The world of entrepreneurship has a complicated relationship with the concept of "rules." On the one hand, certain industries have specific practices, guidelines and ideas about the "right" and "wrong" way of doing things. Send e-mails at this time. Keep your politics to yourself. Never, under any circumstances, do X, where X is the industry's ultimate faux pas.

On the other hand, being an entrepreneur pretty much requires you to break the rules at some point. After all, to be an entrepreneur, you have to be creative and forward-thinking, especially with respect to your industry and the "normal" way of doing things.

In my time as an entrepreneur, I've come to realize that sometimes the best way to treat the "rules" is to never learn them. Here are four things you gain from never learning the rules.


This one is pretty easy, but it's also pretty easy to forget. In the age of, "I have this great idea, it's like Uber but for X," it can be difficult to stand out. We live in the golden age of ideas, which means we have a lot of successful entrepreneurs to observe.

But the thing that makes them so successful is that they all did things their own way; we can't just read their playbook, because it's unique to their specific product. We have to write our own playbook, as we go.

But this is what makes us unique; it's what creates the Jeff Bezos', Steve Jobs and Bill Gates' of the world. The reason you know their names is because they're individuals in the truest sense, who never learned the rules and wound up better for it.

Improvisational Skills

Most entrepreneurs are setting out to do something that hasn't been done before, which means that there aren't always examples to look to for guidance if you're going through a crisis or dealing with a specific problem.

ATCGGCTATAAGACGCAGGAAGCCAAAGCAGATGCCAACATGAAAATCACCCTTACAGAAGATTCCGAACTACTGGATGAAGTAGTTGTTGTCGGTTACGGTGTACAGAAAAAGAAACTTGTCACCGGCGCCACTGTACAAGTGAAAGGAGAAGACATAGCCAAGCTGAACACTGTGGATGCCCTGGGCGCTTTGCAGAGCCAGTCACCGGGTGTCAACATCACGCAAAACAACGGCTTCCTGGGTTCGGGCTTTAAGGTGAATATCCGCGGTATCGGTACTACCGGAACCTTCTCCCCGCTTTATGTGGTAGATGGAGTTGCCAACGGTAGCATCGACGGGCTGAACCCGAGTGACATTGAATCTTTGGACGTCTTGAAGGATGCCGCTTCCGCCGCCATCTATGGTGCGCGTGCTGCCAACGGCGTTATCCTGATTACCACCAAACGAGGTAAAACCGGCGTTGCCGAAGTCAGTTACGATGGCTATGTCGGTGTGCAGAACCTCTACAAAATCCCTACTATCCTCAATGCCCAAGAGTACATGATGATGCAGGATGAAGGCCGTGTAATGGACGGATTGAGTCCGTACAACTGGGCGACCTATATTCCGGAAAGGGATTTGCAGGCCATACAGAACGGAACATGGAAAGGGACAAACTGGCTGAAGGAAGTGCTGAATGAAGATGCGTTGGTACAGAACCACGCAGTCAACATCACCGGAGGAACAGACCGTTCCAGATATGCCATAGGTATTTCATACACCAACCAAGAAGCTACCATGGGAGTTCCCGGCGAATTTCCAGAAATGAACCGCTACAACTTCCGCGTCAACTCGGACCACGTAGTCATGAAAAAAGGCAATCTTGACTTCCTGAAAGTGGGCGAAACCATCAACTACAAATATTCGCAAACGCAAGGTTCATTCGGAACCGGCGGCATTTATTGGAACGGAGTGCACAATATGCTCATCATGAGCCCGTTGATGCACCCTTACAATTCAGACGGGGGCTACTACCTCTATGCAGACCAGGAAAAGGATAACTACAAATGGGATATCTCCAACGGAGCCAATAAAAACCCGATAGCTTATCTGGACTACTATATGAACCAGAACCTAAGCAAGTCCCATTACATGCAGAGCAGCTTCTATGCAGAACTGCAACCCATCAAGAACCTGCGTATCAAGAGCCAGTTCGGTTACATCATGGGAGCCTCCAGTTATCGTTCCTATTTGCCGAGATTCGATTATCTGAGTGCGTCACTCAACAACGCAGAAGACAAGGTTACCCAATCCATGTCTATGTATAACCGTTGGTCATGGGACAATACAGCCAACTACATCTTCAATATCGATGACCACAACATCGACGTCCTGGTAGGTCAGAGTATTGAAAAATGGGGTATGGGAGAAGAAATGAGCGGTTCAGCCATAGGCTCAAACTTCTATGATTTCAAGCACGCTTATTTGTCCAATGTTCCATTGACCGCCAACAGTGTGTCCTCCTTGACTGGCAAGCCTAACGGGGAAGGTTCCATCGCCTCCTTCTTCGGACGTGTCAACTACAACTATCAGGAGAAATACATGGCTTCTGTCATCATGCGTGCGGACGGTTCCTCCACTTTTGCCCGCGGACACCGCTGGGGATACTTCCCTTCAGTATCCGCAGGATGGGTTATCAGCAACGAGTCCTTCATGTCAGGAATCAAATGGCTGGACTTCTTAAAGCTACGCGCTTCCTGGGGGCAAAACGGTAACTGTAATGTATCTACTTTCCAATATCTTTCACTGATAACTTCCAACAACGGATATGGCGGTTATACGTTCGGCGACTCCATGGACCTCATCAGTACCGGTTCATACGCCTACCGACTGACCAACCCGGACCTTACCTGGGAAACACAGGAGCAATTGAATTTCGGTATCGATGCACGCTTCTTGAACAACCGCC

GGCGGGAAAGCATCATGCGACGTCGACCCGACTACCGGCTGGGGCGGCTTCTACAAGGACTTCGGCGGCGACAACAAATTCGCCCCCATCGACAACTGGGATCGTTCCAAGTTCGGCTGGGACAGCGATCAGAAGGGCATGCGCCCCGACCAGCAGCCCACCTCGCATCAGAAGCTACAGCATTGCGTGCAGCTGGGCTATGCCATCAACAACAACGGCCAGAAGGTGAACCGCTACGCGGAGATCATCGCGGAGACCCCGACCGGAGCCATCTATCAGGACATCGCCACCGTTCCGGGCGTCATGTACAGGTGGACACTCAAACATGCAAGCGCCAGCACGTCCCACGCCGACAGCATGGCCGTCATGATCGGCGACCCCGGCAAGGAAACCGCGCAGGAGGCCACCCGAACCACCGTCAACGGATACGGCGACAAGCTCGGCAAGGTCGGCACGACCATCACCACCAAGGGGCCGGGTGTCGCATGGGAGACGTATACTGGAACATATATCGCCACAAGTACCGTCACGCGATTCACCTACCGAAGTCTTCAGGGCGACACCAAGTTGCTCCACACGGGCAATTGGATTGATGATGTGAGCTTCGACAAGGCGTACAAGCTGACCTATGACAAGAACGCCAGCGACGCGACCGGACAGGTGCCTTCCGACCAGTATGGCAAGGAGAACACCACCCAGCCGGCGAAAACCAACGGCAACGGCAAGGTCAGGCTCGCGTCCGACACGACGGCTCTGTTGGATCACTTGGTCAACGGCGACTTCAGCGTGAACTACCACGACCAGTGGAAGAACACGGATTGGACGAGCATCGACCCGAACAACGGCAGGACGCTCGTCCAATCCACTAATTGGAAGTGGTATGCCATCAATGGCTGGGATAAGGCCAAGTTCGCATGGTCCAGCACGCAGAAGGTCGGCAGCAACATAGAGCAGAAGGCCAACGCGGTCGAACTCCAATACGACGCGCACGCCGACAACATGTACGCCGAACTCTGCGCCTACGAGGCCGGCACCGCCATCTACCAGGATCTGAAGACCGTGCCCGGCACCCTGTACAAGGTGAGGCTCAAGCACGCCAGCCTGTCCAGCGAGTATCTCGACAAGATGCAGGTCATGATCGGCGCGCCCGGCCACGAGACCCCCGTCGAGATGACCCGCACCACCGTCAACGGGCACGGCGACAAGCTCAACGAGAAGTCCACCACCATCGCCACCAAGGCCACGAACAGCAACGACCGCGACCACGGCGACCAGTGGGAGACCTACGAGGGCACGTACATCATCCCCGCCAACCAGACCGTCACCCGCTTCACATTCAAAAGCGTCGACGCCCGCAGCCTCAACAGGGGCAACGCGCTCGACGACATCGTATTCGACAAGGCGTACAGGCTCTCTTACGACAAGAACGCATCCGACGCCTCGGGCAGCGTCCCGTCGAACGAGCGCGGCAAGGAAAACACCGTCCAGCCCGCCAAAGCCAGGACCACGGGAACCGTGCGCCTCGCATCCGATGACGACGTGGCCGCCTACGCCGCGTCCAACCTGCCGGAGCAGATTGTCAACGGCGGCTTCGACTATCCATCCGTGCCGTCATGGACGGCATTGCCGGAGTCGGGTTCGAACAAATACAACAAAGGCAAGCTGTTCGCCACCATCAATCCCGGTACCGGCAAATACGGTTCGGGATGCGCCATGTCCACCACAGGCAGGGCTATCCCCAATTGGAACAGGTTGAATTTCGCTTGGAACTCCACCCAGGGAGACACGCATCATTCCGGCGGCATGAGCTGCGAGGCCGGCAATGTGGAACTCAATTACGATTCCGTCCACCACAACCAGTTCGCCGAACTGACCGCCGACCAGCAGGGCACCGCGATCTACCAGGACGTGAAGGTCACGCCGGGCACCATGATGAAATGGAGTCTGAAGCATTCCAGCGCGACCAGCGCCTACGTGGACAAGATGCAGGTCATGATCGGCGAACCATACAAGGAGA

It's the price of being an innovator, but it's also the beauty of it all: By never learning the rules, you force yourself to think on your feet, and that's not something everyone can do.

Fun fact: I always look for sales candidates with a background in comedy or drama, because those people likely have some level of improv training. Those skills really make all the difference.


Think about the entrepreneurship as a poker game. The scariest person at the table isn't the veteran player; it's actually the novice; the one who doesn't have it all figured out yet, but is still sitting at the table and ready to play.

The novice can't be read; their moves aren't calculated, because they don't know how to calculate them. Sure, they could mess everything up--or, they could accidentally clean out everyone else sitting with them. There's a 50/50 chance of either outcome, and that's terrifying.

Same goes for entrepreneurship. My first pitches for Kiip weren't exactly home runs; I had a few slides that I had created with my HTML knowledge, and that was about it. You'd laugh at them now, but back then, they allowed investors to focus on my passion for the product, rather than how well I adhered to unspoken rules and standards.

An Open Mind

For a long time, young people's views have been heavily influenced by the people who raised them. However, millennials, and even Gen Z, are breaking that mold; we're seeing more and more young people with more progressive ideas than their parents.

This isn't to say that either way is right or wrong; the point here is that young people are, at the very least, opening themselves up to multiple points of view and belief systems, rather than accepting what has already been outlined for them as "the right way" of doing things.

By not learning the rules, you allow yourself to keep an open mind, constantly absorbing knowledge and information from a variety of sources, and utilizing it in a way that will benefit your unique journey.